Friday, August 17, 2018

Biblical Literary Forms

"Therefore Jesus said again, “I tell you the truth, I am the gate for the sheep” (John 10:7).

The Bible uses many literary devices and forms, and if we are going to interpret the Bible literally (according to its letter and literature), we must become familiar with these. Today we will look at a few of the most common.

First of all, the Bible often uses the language of appearances, as when it says “the sun rises.” At such points, the literary form of the Bible is not that of a technical treatise, but of common speech. If someone showed up with a supposed letter from King Solomon and it said, “The horizon of the earth dropped to reveal the sun at 6:55 a.m., the fourteenth day of the month, Jerusalem Standard Time,” we would know such a document was a fake.

Second, while the Bible is often precise, it occasionally uses round numbers. An example of this is the estimate of 5,000 people who were fed by Jesus. It would be foolish to insist that exactly that many people were present at the event. If the newspaper says 15,000 people turned out for a ball game, do we say the paper is in error?

Third, the Bible sometimes uses hyperbole, or intentional exaggeration, in order to make a point. If it says “all Capernaum turned out” to hear Jesus, we are not to assume every single person, including sick and dying people, came out. It is the same as if we today said we went to a party and “everybody was there.”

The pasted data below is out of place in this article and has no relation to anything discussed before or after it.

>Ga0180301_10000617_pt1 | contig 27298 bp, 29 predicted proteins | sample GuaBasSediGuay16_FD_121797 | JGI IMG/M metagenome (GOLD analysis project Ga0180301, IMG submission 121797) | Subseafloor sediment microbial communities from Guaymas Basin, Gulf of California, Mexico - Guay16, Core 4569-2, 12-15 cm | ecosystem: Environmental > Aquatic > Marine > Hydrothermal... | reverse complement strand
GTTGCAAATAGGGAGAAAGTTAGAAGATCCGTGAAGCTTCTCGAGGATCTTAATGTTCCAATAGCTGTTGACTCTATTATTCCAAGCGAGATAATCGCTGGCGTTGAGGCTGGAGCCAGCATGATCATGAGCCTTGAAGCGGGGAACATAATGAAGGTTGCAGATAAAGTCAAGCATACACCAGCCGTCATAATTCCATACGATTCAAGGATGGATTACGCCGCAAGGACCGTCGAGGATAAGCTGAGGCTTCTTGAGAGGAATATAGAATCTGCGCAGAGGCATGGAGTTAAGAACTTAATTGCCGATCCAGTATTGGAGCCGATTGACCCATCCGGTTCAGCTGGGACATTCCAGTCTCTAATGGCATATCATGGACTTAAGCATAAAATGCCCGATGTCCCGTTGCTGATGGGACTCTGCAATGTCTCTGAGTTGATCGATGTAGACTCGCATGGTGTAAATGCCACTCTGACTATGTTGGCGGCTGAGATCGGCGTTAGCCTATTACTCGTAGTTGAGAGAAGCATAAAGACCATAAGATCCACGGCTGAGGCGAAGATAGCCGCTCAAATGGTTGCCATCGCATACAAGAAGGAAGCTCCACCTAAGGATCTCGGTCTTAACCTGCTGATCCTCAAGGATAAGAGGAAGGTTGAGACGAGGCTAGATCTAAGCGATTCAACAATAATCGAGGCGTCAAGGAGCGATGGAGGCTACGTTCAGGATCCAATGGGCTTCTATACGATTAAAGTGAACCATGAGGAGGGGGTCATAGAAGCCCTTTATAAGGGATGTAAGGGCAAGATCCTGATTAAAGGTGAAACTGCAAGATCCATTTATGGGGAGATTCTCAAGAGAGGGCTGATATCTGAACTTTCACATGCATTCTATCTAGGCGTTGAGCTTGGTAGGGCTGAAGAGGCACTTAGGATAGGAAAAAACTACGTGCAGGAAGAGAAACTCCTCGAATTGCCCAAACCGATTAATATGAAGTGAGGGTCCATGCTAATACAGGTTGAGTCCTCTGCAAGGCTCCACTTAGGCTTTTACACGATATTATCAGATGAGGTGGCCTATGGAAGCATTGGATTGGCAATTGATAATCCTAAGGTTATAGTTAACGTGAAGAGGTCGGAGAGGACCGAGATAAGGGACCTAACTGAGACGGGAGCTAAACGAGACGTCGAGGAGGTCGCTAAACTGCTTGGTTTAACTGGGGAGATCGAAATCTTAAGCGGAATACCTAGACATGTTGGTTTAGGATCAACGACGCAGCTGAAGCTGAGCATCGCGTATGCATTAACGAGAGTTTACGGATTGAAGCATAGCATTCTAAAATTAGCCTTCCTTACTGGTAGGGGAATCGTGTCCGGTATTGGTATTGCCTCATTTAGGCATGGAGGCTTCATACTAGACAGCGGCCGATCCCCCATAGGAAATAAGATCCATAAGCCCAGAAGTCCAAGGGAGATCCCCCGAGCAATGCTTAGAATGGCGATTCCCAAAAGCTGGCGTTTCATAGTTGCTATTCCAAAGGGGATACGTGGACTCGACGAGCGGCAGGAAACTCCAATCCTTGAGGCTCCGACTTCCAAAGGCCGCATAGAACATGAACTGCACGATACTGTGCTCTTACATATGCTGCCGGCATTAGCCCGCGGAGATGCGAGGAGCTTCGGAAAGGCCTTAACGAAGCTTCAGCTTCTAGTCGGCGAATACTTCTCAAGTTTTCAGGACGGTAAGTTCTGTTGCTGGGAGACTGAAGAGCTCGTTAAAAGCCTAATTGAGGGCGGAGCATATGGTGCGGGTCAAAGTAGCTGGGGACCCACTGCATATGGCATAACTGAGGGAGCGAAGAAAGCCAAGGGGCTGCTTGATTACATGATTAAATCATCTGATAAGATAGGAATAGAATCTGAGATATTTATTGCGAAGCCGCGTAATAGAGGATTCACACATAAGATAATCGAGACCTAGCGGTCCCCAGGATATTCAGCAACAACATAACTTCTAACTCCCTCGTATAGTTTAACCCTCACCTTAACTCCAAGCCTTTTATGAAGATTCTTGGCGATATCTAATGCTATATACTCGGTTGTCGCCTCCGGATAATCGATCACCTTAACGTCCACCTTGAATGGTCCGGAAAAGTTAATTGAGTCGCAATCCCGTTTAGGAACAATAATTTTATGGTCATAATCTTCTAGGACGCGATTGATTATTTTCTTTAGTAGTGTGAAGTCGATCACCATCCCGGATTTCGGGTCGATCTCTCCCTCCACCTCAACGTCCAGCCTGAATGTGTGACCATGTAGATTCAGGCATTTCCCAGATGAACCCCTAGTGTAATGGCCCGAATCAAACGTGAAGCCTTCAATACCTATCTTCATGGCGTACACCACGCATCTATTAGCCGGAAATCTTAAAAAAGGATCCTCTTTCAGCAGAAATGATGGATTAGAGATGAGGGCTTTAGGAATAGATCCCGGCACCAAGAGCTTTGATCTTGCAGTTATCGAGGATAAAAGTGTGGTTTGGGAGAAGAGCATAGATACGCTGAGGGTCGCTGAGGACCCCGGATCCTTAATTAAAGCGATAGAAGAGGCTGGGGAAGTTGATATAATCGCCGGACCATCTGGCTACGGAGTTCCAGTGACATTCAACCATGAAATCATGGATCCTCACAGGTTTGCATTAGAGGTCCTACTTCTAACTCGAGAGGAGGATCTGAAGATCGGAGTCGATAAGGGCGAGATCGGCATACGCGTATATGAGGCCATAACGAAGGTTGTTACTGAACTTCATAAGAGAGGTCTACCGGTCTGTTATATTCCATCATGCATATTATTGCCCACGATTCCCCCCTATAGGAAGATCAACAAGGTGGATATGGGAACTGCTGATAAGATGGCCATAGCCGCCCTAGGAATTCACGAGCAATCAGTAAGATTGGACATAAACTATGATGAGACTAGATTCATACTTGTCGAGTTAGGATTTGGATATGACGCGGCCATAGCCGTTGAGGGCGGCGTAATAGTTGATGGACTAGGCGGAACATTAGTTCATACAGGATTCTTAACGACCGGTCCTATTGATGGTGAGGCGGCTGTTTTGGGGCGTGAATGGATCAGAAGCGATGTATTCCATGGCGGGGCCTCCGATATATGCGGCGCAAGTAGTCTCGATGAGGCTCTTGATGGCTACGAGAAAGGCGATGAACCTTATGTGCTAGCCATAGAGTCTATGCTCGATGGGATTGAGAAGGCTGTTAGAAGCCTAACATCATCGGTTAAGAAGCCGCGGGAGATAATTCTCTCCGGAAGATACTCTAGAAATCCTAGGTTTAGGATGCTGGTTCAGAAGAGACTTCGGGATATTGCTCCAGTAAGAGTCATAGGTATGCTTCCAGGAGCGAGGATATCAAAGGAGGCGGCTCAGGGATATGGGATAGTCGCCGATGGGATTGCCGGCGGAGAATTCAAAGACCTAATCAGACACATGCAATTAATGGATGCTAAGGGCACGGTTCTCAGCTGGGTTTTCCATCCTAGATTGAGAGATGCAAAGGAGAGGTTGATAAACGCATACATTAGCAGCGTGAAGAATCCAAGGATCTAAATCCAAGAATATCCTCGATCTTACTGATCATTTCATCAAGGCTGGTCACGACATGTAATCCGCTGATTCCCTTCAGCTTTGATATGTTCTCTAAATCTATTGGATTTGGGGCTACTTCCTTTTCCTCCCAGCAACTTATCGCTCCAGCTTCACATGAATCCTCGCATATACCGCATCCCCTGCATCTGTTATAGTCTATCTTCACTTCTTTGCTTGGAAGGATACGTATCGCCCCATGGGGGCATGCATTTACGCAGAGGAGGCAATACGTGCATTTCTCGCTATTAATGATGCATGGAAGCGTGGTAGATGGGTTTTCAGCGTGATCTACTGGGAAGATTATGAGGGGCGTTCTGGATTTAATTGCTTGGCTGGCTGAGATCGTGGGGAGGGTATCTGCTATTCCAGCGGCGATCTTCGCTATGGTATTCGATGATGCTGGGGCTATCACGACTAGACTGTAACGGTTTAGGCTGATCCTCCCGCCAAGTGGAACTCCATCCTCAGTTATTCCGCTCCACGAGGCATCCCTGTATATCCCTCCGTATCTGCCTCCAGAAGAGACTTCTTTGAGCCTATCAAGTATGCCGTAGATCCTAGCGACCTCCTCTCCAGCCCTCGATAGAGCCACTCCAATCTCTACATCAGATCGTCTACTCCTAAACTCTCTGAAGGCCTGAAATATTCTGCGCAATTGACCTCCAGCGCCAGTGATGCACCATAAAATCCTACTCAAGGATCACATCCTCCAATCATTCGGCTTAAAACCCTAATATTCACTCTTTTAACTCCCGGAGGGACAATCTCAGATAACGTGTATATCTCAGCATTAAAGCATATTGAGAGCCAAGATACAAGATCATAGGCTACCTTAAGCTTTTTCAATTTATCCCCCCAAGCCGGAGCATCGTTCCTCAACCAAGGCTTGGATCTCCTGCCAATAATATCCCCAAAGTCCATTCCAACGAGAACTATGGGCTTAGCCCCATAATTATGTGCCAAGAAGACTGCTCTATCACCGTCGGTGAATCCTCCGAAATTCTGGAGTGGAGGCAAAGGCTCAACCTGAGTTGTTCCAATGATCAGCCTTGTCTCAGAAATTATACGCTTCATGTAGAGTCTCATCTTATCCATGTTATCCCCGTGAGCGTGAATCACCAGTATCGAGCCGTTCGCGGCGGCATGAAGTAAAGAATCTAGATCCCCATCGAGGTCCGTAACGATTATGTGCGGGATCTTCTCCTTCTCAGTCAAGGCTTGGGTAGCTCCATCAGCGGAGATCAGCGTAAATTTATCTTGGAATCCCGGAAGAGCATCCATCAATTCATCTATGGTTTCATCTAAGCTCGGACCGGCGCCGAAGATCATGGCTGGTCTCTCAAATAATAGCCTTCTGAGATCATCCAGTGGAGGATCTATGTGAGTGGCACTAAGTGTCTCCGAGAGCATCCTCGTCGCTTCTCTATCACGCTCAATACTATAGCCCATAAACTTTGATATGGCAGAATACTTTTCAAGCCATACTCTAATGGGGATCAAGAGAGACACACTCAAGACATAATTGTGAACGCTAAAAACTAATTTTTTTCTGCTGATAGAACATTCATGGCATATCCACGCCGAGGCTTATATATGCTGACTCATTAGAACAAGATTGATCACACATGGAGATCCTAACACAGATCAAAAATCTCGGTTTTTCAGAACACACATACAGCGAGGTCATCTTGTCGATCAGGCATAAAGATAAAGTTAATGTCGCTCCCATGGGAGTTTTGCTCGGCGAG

Fourth, the Bible uses metaphor as a literary form. When Jesus says He is the door of the sheep, we are not supposed to take that in some crass physical sense. On the other hand, Jesus says of the communion bread, “This is My body.” The church has debated whether or not Jesus meant this as a pure metaphor.

Fifth, the Bible uses anthropomorphic language, describing God in human terms, as when it says God stretches forth His arm, etc. Accommodating Himself to our need, God describes Himself in human terms.

Remember the Bible must be interpreted in terms of its literary forms. When the Bible presents something as actually happening, then it happened. But when the Bible uses a figure of speech, we must be sensitive to it. Reread John 10:1–18. What figures of speech are found here?